The 7th Central Pay Commission (7CPC), constituted in February 2014 to review the principles and structure of emoluments of all central government civilian employees including defence forces, submitted its report on 19 November 2015.:p 95,para 6.1.2–3 7CPC’s recommendations affects the organization, rank structure, pay, allowances and pension, of 13,86,171 armed forces personnel.page 105, para 6.2.2
Following the submission of the 7CPC report, the Chiefs of Staff of the Armed Forces, in their submission to the Government contended that the recommendations of 7th CPC are anomalous, discriminatory, and at variance with historical parities. The anomalies identified by the armed forces are about use of different principles, policy, and formula by the 7CPC for determining armed forces pay, allowances, level, rank equivalence, pension, and status in comparison with the civil services, including defence civilians, police and intelligence services. These anomalies they have argued affect morale, command and control, and cohesion.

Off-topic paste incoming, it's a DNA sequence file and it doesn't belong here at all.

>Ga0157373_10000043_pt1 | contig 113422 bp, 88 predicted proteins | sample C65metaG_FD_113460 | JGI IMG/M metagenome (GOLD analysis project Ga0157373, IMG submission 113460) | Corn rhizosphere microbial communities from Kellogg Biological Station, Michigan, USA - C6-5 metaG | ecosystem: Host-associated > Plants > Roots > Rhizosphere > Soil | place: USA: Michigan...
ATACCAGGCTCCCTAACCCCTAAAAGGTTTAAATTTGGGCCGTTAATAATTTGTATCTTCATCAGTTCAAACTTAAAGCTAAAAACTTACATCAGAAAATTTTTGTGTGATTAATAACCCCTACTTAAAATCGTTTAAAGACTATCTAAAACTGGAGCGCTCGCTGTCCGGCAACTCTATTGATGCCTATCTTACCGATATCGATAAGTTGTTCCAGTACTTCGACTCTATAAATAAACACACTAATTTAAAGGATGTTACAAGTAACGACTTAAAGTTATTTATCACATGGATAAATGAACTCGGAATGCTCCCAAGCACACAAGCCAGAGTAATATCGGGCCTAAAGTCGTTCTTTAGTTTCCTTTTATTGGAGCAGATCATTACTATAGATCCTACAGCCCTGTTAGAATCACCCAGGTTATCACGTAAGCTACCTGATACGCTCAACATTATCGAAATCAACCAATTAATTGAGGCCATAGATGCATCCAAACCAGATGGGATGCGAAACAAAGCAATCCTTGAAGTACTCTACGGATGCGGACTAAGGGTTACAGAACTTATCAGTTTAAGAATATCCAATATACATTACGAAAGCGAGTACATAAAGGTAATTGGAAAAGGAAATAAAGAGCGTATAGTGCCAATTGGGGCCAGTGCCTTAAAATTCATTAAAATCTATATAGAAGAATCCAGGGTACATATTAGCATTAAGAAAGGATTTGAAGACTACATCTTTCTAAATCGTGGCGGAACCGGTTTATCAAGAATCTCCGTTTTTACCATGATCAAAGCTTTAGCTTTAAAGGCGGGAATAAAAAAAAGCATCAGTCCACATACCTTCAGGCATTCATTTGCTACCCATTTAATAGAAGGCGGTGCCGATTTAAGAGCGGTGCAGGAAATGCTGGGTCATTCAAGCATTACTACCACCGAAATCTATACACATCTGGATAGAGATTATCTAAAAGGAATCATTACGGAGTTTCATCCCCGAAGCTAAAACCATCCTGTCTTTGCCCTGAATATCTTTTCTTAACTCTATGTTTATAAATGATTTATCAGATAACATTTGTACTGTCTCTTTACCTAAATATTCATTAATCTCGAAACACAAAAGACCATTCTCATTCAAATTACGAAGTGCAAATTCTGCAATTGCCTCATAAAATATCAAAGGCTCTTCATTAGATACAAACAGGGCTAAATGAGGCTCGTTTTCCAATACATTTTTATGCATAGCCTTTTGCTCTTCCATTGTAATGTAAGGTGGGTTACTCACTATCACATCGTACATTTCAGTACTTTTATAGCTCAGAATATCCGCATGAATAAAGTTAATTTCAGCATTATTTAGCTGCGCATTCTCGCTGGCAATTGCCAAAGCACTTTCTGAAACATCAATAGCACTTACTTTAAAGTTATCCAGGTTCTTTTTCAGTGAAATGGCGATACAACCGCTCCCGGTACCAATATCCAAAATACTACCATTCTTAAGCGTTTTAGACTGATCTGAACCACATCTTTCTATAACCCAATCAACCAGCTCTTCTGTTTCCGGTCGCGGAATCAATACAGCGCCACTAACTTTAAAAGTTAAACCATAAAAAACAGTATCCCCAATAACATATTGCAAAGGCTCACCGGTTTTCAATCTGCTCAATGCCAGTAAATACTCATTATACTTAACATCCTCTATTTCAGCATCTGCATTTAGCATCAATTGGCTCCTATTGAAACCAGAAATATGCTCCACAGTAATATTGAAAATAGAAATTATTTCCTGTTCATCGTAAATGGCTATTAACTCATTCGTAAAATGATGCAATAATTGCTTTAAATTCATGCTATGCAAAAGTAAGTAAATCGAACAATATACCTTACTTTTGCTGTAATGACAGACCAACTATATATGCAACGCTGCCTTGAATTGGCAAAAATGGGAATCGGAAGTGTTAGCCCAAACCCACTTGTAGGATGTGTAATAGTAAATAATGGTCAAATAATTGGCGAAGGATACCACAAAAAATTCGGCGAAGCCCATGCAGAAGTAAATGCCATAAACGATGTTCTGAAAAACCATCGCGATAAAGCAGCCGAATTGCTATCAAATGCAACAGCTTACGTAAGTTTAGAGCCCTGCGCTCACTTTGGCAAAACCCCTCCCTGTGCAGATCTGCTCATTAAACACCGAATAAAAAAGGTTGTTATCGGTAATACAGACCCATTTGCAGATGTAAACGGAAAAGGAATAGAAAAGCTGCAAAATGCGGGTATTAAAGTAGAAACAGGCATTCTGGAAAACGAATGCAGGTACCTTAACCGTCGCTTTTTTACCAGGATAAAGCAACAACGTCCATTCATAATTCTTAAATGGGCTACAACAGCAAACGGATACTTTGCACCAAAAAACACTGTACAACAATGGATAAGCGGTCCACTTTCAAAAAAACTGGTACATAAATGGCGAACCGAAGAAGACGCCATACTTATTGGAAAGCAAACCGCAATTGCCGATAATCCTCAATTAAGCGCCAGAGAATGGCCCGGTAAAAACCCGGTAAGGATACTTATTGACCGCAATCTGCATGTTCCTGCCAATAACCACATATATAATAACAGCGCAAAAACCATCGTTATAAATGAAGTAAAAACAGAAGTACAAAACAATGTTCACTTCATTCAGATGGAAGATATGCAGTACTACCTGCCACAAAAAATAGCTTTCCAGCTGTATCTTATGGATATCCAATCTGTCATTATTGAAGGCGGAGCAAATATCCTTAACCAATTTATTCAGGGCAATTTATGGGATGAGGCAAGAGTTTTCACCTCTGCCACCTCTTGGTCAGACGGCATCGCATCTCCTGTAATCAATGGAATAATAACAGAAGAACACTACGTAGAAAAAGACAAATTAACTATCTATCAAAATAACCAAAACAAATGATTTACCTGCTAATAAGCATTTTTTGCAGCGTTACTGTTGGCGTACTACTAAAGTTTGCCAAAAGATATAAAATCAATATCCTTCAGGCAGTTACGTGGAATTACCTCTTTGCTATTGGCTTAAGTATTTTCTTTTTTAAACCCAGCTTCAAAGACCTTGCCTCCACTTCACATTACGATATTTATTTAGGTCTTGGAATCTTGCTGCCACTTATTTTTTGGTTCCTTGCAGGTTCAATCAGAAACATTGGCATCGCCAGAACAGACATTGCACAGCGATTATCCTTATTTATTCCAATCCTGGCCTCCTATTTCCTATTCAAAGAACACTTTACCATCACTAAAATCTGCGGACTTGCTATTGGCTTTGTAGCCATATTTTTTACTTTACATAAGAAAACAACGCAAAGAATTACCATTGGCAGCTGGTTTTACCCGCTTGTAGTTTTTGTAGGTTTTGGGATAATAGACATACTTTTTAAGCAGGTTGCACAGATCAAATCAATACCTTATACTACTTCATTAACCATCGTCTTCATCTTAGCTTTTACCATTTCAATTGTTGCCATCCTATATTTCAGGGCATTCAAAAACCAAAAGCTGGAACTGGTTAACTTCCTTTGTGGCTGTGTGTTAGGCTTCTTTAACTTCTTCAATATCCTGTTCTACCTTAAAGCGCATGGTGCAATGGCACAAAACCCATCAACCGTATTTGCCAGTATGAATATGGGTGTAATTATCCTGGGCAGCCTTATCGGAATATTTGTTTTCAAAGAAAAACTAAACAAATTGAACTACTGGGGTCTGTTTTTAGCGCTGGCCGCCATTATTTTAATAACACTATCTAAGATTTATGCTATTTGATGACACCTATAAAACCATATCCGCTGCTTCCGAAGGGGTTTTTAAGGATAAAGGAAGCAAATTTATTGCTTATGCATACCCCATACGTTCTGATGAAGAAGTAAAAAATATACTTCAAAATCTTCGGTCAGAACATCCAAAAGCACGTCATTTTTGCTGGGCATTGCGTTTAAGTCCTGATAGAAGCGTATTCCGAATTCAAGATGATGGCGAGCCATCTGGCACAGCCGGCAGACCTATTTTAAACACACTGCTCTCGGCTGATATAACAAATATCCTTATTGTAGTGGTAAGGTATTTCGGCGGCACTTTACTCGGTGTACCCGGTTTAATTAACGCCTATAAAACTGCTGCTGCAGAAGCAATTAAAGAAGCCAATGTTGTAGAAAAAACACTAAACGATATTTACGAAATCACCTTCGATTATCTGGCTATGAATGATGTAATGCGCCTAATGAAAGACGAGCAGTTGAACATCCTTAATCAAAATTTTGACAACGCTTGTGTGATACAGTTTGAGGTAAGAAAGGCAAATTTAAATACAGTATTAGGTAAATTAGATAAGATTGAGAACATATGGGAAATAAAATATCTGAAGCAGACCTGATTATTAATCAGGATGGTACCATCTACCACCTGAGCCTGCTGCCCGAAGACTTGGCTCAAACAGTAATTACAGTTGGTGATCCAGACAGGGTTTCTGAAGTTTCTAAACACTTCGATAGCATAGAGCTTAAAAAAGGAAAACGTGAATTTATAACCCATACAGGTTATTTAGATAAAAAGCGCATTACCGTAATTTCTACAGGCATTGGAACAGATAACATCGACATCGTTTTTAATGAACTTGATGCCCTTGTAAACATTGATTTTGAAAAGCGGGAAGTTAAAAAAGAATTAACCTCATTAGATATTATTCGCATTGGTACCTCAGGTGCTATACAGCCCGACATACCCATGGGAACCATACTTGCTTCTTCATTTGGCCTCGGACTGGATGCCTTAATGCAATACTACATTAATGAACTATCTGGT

On 5 September 2016 the Bharatiya Janata Party (BJP) led National Democratic Alliance (NDA) government implemented the recommendations of the 7CPC including those affecting the armed forces with minor modifications. I On 7 September 2016, the Chiefs of the Army, Navy, and Air Force, wrote to Narendra Modi, the Prime Minister, and Mohan Parrikar, the Defence Minister, conveying their concern about the “unresolved anomalies”. They also write and inform their respective commands that they have been “constrained to request the government to hold implementation of 7th CPC award in abeyance in view of the anomalies which need to be resolved”. On 14 September 2016 the headquarters of the three services, following assurances at the highest level that anomalies affecting armed forces pay, pension, allowances, rank parity, and status would be addressed, issued instructions to their commands to implement the government decision.